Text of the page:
Overworked and underpaid, nurses and midwives unleash their anger
A monster Sydney rally was just one of 48 demonstrations across NSW on 15 February during the first statewide nurses and midwives’ strike since 2013. About 150 hospitals took strike action on the day.
Sydney’s Macquarie Street was packed with nurses and midwives wearing masks and scrubs when NSWNMA members rallied outside parliament house to demand shift-by-shift ratios and a decent pay increase.
Thousands of nurses walked off the wards and assembled at hospitals across Sydney, Wollongong and the Central Coast, before boarding buses to take their message directly to the government of Premier Perrottet.
From the speakers’ podium outside parliament house, Nathan Moran, CEO of the Metropolitan Aboriginal Land Council, set the tone of the rally when he delivered a Welcome to Country on behalf of traditional owners.
“Today we stand in solidarity with the nurses and midwives union,” he declared. “We stand in support of you and hope you achieve the change you seek to get the required resources and hopefully a greater respect for the job you do – because you are vital to our people.”
He was followed by NSWNMA President, O’Bray Smith, who said nurses wanted political leaders to invest in the public health system, invest in nurses and midwives, invest in ratios, and stop the attacks on workers’ compensation.
“Then we will gladly return to the hospitals and do our jobs, but until then we’re here for the long fight,” she said.
O’Bray said she was struck by the fact that politicians who had “no background in health, no health experience and no understanding of healthcare” – including the premier – were making decisions that profoundly impacted nurses’ working lives.
She told the crowd that Association representatives had met health Minister Brad Hazzard for so-called “crisis talks” the previous day.
He had offered nurses and midwives nothing but “a pat on the back”.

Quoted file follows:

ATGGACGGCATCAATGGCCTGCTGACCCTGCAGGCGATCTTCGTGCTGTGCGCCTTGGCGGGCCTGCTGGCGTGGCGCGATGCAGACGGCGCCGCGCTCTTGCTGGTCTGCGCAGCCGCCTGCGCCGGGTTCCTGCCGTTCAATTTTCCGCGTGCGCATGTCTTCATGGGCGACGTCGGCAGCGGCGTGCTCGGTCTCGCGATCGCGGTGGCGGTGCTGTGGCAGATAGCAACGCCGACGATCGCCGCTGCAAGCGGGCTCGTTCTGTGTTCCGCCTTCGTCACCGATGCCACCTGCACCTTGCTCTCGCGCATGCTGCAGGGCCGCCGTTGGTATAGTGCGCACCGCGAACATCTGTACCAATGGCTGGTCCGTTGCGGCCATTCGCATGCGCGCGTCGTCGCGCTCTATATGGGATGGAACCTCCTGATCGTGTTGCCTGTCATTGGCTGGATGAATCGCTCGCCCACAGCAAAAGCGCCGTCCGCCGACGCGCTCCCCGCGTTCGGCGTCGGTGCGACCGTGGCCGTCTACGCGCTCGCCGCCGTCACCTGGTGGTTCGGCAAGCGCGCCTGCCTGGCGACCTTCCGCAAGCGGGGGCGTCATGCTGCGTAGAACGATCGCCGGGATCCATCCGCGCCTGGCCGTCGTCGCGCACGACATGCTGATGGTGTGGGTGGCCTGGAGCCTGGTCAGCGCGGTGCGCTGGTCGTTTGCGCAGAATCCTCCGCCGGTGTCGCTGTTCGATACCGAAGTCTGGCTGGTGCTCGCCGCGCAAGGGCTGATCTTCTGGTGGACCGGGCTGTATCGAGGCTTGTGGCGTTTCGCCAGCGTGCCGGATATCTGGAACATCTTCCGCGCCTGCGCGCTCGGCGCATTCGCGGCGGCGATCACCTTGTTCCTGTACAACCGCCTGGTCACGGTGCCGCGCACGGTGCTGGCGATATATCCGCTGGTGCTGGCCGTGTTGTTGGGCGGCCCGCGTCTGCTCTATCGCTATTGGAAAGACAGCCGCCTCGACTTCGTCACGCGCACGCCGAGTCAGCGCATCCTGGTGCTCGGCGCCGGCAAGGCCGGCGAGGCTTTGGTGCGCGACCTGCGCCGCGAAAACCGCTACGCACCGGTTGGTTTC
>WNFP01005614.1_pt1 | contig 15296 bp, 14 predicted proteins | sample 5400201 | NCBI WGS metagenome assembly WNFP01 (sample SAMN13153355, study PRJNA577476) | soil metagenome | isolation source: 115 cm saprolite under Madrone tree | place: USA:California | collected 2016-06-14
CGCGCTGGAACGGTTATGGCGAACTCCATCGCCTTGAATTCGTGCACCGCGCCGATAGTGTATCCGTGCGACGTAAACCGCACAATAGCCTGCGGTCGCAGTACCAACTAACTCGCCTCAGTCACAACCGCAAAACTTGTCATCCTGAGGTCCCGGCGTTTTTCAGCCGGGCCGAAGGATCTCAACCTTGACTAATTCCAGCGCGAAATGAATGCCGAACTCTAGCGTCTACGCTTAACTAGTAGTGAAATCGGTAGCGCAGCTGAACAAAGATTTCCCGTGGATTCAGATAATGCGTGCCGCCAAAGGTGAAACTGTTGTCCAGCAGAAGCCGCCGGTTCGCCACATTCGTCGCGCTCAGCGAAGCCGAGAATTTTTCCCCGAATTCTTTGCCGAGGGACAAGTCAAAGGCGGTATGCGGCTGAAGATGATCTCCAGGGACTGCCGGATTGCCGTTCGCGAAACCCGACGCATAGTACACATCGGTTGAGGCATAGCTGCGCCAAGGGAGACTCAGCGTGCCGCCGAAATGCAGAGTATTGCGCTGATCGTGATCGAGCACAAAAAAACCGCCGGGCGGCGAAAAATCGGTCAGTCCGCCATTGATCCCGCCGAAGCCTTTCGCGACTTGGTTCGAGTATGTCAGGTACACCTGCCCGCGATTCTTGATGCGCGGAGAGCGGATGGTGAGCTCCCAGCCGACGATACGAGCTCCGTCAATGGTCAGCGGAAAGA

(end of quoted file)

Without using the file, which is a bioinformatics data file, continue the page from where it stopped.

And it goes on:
“Make no mistake, those crisis talks were merely a tick-box so they could go to the Industrial Relations Commission and the media and say, ‘Oh, we tried.’”
“The minister was very quick to tell us that one third of the budget goes towards health and he couldn’t possibly afford more.
“But Minister, ratios save lives, decrease morbidity and mortality, AND reduce the health budget – research has shown that.”
“An outlay now will save lives and money in the future, but they’re too short-sighted to see it.”
We’re going to fight until we win
NSWNMA General Secretary, Brett Holmes, told the rally it was “heart-warming” to see such strong support for the strike.
“There has been an amazing turnout at our branches to vote in favour of this action. That tells me you’re ready to fight and you’re ready to stay fighting until we win,” he said.
“I know each and every one of you has been doing it really tough.
“There are so many in our community, including many inside (Parliament House) who have had the opportunity to hide away and try to stay safe during the pandemic.
“None of you had that choice and in my mind that gives you the right to stand up, speak out and demand better from this government.
“Let us not forget what this premier did to you in 2020.
“This premier said, ‘We want you to go to work, put your life on the line, put your family’s life on the line’ – this is all before we had the magical vaccinations – and then he said, ‘Well bugger you, you ought to take a pay cut as well.’”
Brett added: “Not only do you deserve to go to work with the right number of nurses and mid-wives to look after the right numbers of patients, but you deserve a pay rise as well.”
Time for the premier to listen
NSWNMA Assistant General Secretary, Shaye Candish, shared a story from an NSWNMA member in a rural hospital, who wrote:
“The elderly are being made to wait in their own faeces and urine, and as an AiN in a small rural town I’m told to attend to the ones that need it more.
“This should not be the case. We are the only people some patients see all day and we’re running in and out like a chook with its head chopped off.”
Shaye said the state govern-ment had praised nurses and midwives, while ignoring the need for safe staffing and better pay and conditions to support the health workforce.
Premier Perrottet had also repeatedly claimed that ‘the system is coping’.
“We know for a fact the system is not coping and the only reason we have gotten through these last two years is because of your hard work and steadfast commitment to your patients,” Shaye told the crowd.
She said it was time the premier listened to nurses and midwives.
We are not going away until our demands are met. We will come back time and time again and continue to expose the lies and misinformation that this government insists on telling.
“We will come back bigger and angrier each time we are ignored.
“Unless you want to see us here again, Premier, listen to all of us and meet our demands.”
She called on the government to:
- implement shift-by-shift ratios for safe patient care
- commit to a fair pay rise above 2.5% and introduce a COVID-19 allowance
- withdraw the amendment to the Workers’ Compensation Act that would force health workers to prove they contracted COVID-19 at work.